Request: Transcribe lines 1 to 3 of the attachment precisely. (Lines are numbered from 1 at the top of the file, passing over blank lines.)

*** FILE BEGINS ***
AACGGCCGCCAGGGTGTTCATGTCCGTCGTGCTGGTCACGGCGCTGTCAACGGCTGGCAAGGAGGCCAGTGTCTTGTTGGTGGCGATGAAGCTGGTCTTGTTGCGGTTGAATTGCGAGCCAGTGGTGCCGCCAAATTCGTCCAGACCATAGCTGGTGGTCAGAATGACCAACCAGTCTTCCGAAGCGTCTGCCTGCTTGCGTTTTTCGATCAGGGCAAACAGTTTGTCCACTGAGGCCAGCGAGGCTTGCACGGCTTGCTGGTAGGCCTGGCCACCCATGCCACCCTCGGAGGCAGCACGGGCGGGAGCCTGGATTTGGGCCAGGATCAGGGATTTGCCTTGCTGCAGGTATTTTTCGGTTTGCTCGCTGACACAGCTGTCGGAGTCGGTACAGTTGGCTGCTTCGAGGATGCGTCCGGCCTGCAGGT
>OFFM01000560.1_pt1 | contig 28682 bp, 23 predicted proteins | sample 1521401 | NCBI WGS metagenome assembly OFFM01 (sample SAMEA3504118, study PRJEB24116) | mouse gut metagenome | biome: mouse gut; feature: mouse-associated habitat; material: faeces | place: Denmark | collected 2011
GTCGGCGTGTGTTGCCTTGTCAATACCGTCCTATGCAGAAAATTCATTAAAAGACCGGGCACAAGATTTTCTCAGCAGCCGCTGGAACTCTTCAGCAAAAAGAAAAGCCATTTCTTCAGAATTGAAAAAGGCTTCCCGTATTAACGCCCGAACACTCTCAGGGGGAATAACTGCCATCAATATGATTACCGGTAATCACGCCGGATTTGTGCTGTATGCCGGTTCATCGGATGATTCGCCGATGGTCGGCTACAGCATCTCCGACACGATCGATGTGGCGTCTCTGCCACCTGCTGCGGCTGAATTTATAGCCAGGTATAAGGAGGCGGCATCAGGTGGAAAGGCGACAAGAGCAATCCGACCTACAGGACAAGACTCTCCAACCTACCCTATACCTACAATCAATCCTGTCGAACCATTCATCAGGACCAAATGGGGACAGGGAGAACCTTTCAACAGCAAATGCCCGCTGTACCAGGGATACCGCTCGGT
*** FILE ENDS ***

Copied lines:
AACGGCCGCCAGGGTGTTCATGTCCGTCGTGCTGGTCACGGCGCTGTCAACGGCTGGCAAGGAGGCCAGTGTCTTGTTGGTGGCGATGAAGCTGGTCTTGTTGCGGTTGAATTGCGAGCCAGTGGTGCCGCCAAATTCGTCCAGACCATAGCTGGTGGTCAGAATGACCAACCAGTCTTCCGAAGCGTCTGCCTGCTTGCGTTTTTCGATCAGGGCAAACAGTTTGTCCACTGAGGCCAGCGAGGCTTGCACGGCTTGCTGGTAGGCCTGGCCACCCATGCCACCCTCGGAGGCAGCACGGGCGGGAGCCTGGATTTGGGCCAGGATCAGGGATTTGCCTTGCTGCAGGTATTTTTCGGTTTGCTCGCTGACACAGCTGTCGGAGTCGGTACAGTTGGCTGCTTCGAGGATGCGTCCGGCCTGCAGGT
>OFFM01000560.1_pt1 | contig 28682 bp, 23 predicted proteins | sample 1521401 | NCBI WGS metagenome assembly OFFM01 (sample SAMEA3504118, study PRJEB24116) | mouse gut metagenome | biome: mouse gut; feature: mouse-associated habitat; material: faeces | place: Denmark | collected 2011
GTCGGCGTGTGTTGCCTTGTCAATACCGTCCTATGCAGAAAATTCATTAAAAGACCGGGCACAAGATTTTCTCAGCAGCCGCTGGAACTCTTCAGCAAAAAGAAAAGCCATTTCTTCAGAATTGAAAAAGGCTTCCCGTATTAACGCCCGAACACTCTCAGGGGGAATAACTGCCATCAATATGATTACCGGTAATCACGCCGGATTTGTGCTGTATGCCGGTTCATCGGATGATTCGCCGATGGTCGGCTACAGCATCTCCGACACGATCGATGTGGCGTCTCTGCCACCTGCTGCGGCTGAATTTATAGCCAGGTATAAGGAGGCGGCATCAGGTGGAAAGGCGACAAGAGCAATCCGACCTACAGGACAAGACTCTCCAACCTACCCTATACCTACAATCAATCCTGTCGAACCATTCATCAGGACCAAATGGGGACAGGGAGAACCTTTCAACAGCAAATGCCCGCTGTACCAGGGATACCGCTCGGT